Louisville, KY — After a heartbreaking first round exit in the NCAA tournament last year, the top-seeded Virginia Cavaliers (33-3) survive and advance to Final Four for the first time since 1984. Virginia defeated the number three-seeded Purdue Boilermakers (26-10) in an overtime classic, 80-75.
This was without question one of the games of the year — not just in the NCAA tournament — but this entire basketball season. At this stage of the tournament, with the bright lights and everything on the line, both teams needed to have the game of their lives.
Purdue was a team that was coming off a huge victory against Tennessee just a couple of days prior and had no fear being matched up against the Cavaliers for a spot in the Final Four. In addition, the team needed asbestos suits cause they were absolutely on fire in the first half from downtown.
The third-seeded Boilermakers were shooting a beach ball into the ocean to open the game because they couldn’t miss. They would cash in on their first three three-pointers to begin the contest and made seven of their first 10 shots from distance. Many of which were made with a high degree of difficulty.
One player the Cavaliers had a problem guarding was Carsen Edwards who seemed to hit everything. The Boilermakers guard was carrying his team with shot after shot despite having one or two defenders in his face.
This was a game that you could see Purdue felt they could shoot with, if not possibly, out shoot Virginia to advance to the next round.
“Well, I just felt pretty comfortable,” shared Edwards after the game. “Never do I feel like I need to carry the team, because we’re all putting everything into the game. We’re all trying to do the right things and put ourselves in the best position to win,” he stated. “Never do I feel like I’m choosing to carry the team. It’s just I felt good and had rhythm on the shots I was taking, and they were just able to go in.”
Edwards continued to awe the crowd with his scoring abilites throughout the first half and by intermission his team held the one-point advantage over Virginia, 30-29.
Out of halftime, Edwards picked up right where he left off — dominating the game. Down the stretch he was big as well for Purdue and it seemed he had the victory for his team right in their grasp.
The Boilermakers found themselves up by three with Ryan Cline heading to the line to potentially ice the game and send his team to the Final Four.
Yet, he missed both free throws. Giving the Cavaliers a chance to tie the game and send it into overtime. Ty Jerome would sink the first of two free throws, however, would botch the second. Yet, leave it to the March Madness gods to shine on Virginia in the contest as the Cavaliers’ Mamadi Diakite tapped the rebound all the way into the backcourt. Kihei Clark raced back to get the ball and throw it right back to Diakite, who barely beat the buzzer and sent the game into an extra five minutes of play.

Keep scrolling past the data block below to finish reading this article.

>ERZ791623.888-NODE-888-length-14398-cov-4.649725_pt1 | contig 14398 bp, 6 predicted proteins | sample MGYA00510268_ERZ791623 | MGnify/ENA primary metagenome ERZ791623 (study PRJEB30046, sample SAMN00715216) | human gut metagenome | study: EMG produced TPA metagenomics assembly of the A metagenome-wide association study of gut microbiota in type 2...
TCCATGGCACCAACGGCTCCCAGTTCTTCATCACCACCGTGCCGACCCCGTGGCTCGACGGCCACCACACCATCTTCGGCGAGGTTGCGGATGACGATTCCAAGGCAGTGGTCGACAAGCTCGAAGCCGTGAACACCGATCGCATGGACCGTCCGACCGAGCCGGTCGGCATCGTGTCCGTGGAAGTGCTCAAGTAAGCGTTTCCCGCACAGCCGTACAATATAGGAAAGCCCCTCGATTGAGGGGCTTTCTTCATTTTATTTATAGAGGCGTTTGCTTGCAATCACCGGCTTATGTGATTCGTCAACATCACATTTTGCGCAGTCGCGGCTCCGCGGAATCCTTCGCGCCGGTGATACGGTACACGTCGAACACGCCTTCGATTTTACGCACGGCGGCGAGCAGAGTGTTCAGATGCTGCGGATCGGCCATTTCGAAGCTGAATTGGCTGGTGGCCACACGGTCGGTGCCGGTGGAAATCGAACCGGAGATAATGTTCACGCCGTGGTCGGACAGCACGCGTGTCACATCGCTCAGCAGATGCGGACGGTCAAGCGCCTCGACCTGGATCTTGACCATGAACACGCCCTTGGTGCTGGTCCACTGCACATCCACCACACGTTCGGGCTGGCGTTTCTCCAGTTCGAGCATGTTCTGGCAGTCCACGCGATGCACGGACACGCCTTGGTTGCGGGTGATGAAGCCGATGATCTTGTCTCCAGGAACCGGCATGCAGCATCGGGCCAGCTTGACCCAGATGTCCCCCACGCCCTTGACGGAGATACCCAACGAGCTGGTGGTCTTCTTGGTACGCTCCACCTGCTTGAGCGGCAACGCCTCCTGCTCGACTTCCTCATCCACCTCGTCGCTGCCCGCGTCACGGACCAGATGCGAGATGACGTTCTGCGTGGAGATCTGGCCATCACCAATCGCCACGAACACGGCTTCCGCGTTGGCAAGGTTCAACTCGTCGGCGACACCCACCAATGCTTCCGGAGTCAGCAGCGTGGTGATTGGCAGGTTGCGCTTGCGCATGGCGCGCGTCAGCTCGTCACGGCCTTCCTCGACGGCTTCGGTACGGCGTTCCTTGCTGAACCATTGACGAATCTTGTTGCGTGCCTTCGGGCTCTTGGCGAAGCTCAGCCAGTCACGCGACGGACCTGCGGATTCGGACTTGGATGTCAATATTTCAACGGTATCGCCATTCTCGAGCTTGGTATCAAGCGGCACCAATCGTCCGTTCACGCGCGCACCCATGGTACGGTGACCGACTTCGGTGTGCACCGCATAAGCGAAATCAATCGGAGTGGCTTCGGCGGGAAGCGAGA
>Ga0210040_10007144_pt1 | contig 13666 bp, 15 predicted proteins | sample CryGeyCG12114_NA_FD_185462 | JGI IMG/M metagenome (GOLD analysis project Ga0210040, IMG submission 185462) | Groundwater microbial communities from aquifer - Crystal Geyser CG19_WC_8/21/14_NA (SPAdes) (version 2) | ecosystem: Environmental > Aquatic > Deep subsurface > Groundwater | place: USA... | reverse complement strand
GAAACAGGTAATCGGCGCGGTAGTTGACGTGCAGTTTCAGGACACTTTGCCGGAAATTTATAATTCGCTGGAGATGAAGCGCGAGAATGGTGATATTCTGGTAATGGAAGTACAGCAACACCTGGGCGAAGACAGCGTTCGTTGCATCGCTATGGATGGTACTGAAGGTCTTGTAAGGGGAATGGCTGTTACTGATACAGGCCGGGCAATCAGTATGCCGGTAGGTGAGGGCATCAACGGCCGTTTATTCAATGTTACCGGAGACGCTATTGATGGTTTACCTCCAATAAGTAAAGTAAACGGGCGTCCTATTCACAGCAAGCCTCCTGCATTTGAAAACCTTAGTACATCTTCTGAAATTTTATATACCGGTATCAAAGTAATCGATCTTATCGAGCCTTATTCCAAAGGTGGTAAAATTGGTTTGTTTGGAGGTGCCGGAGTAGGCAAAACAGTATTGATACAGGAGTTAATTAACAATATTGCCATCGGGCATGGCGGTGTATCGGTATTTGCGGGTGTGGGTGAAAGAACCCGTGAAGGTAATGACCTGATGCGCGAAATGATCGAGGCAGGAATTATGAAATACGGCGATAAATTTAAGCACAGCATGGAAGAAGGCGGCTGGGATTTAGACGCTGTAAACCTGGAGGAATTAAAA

“I don’t know. It happened. I was the person who was designed to take it,” said Diakite. “I took it, and it went in. I was happy and ready for the next five minutes. I don’t know how to talk about it. It was unbelievable. I don’t know how to talk about it. I don’t know.”
With the failing of Purdue icing the game and Diakite’s last second heroics, Virginia felt that they had all the momentum and that it was their game to win.
The Cavaliers’ poise and balance was what won them this game. De’Andre Hunter led the charge for Virginia as he scored four crucial points in overtime, including the go-ahead layup with 29 seconds remaining, 76-75. In addition, Kyle Guy and Clark contributed with key free throws to signify the win, 80-75 and silence all of the critics after last year’s first round shock.
“There were a lot of people that didn’t think we would make it this far in the tournament. After last year, a lot of people were thinking similar would happen, there would be an early exit in the tournament,” said Virginia forward Jay Huff. “Obviously, we don’t go out just to prove people wrong, but it is fun knowing they’ll have to eat their words a little bit.”
Despite the loss, Edwards was also named the Most Outstanding Player of the South regional, becoming the first player to win the honor from a losing team since Golden State Warriors guard Stephen Curry in 2008 when he was at Davidson.
Edwards finished the game with 10 triples, just one shy of the NCAA Tournament record for most threes in a game. He also finished with a game-high 42 points.
“That was the best performance I’ve ever played against,” said Virginia’s Jerome. “Kihei and Dre are both great on-ball defenders, and he just hit everything. Going to the basket, step-back threes. Unbelievable. Unbelievable. I told him after the game that he’s a helluva player.”
Virginia will face Auburn or Kentucky, the winner of the Midwest Region, at the Final Four next weekend in Minneapolis.